330 Ellis St.,
Penticton, BC 250.492.2926 Vernon Child Care Resource & Referral
 3300- 37th Avenue,
Vernon, BC 250.542.3121

Midwives and doulas

Doula Services Association, BC 604.515.5588 Midwives Asscoation of BC 604.736.5976

Alternative Schooling

Cedar Bridge 250.547.9212 Kelowna Waldorf School 250.764.4130 Mind Over Learning 250.860.0084 Summerland Montessori School 250.494.7266

Last Issue Photographer

captured by kelsey Photography 250.979.8539

Public Health Services/Nurses Kelowna Health Unit 1340 Ellis Street 250.868.7700

Penticton Health Unit 740 Carmi Avenue 250.770.3434 Rutland Health Unit 155 Gray Road 250.980.4825 Summerland Health Unit 12815 Atkinson Road 250.404.8050 West Kelowna Health Unit 160 – 2300 Carrington Road 250.980.5150 Vernon Health Unit 1440 – 14th Avenue 250.549.5700 Salmon Arm Health Unit 851-16th Street NE Salmon Arm BC 250.833.4100 Osoyoos Health Centre 4816 89th Street Osoyoos, BC 250.495.6433 Oliver Health Centre 930 Spillway Road Oliver, BC 250.498.5080 Pleasant Valley Health Centre 3800 Patten Drive Armstrong BC 250.546.4700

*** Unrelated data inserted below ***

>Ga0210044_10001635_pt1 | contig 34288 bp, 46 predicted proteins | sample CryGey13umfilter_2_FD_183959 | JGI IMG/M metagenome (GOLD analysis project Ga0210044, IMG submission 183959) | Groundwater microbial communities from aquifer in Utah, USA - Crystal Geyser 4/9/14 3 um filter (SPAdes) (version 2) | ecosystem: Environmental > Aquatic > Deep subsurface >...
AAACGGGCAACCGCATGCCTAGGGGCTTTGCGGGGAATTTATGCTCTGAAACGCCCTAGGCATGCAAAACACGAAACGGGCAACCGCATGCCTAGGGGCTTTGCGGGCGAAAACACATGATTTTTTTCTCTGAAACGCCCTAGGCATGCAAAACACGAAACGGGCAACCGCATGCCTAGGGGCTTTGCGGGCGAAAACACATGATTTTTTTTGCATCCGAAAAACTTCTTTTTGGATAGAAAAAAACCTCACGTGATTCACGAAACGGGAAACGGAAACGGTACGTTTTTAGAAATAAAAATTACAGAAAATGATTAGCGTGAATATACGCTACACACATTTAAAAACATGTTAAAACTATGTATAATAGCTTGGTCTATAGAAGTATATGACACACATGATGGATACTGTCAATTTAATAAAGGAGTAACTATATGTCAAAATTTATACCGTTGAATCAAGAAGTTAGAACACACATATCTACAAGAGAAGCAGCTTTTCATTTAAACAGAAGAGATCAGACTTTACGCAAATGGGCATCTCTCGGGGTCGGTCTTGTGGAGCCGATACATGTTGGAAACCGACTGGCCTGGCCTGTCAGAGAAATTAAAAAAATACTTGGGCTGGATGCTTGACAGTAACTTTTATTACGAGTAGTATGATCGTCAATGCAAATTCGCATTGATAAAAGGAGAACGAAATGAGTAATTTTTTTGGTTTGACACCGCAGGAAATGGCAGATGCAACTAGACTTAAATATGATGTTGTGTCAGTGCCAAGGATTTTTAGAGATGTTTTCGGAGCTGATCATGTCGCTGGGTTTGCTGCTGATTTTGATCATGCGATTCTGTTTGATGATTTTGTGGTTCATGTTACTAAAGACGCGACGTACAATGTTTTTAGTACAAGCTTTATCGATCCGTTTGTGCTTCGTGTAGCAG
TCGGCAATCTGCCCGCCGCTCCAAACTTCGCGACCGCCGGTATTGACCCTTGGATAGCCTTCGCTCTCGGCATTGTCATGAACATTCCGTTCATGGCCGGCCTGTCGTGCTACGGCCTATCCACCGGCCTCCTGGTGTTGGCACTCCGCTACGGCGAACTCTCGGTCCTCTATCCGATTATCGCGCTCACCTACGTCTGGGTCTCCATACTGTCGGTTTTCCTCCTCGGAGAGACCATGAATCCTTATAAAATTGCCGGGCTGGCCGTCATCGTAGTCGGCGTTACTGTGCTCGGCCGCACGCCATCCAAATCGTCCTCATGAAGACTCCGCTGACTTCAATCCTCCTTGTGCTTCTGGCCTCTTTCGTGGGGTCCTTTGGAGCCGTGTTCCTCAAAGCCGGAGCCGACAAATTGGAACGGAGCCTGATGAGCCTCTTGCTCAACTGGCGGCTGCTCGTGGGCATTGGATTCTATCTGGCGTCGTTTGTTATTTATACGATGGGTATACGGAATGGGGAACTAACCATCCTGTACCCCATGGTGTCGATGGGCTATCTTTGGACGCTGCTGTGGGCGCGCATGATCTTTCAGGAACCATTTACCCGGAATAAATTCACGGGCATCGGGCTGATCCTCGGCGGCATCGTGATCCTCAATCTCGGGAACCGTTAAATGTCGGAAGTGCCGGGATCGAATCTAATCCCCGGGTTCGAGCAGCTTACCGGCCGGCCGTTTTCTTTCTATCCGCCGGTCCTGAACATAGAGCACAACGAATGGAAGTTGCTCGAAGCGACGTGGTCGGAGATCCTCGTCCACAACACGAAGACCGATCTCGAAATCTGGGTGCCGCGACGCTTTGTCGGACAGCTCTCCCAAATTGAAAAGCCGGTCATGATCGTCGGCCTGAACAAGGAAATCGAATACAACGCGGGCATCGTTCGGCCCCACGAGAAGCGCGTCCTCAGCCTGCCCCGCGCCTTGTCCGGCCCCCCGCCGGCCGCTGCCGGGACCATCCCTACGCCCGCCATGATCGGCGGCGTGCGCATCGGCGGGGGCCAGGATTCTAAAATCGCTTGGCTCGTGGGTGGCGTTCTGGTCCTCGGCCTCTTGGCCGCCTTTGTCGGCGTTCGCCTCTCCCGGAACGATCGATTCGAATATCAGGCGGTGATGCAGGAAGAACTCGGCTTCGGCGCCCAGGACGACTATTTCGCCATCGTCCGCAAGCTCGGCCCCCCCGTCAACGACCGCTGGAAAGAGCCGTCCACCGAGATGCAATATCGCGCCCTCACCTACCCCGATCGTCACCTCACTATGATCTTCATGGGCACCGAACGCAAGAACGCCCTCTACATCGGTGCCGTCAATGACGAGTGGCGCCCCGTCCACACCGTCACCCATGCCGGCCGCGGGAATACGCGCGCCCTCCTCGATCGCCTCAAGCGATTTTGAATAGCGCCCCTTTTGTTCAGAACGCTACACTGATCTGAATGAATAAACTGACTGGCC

Photography & Portraits SJ Photography 250.718.1528

Shantelle Lynn Photography Everyday Little Moments

Winter 2016 l


Finding the Pet That Fits Your Family by

Kimberly Carlson

Whether this is going to be your first family pet, or your fifth, it is nonetheless a momentous occasion that requires everyone’s active participation and commitment. It can be a daunting experience trying to find the right fit for your family, so I’ve turned to the experts for advice. Here’s what I’ve learned: Consensus First things first: come to a consensus. Make sure everyone in the family is on board with the kind of pet chosen. The pet is going to become a member of the family; therefore it “needs to be a family’s commitment, not just one person’s” says Kris Lamoreaux, Director of Outreach, Volunteers and Special Events at the Humane Society. “Giving a pet as a gift is the wrong approach” advises Lance Weeks, co-owner of Living Safari in Utah. “Every one of [our pets] have their own personalities” and you’ll definitely need to keep that in mind. Nickolas might say he wants a Bearded Dragon for his birthday, but in actuality, he might not be ready for such a commitment (and cost). Grandma might have said she was lonely, but that doesn’t mean she wants a Macaw that never stops talking and will likely outlive her. Research Go online, go to the library, or visit the pet store. Learn as much about your animal choices as possible before committing to a single type. Your family may have decided upon a dog, but which kind? Do you have the right size backyard for a Great Dane? Are you prepared for the level of activity a certain breed of dog might require? “Research a breed to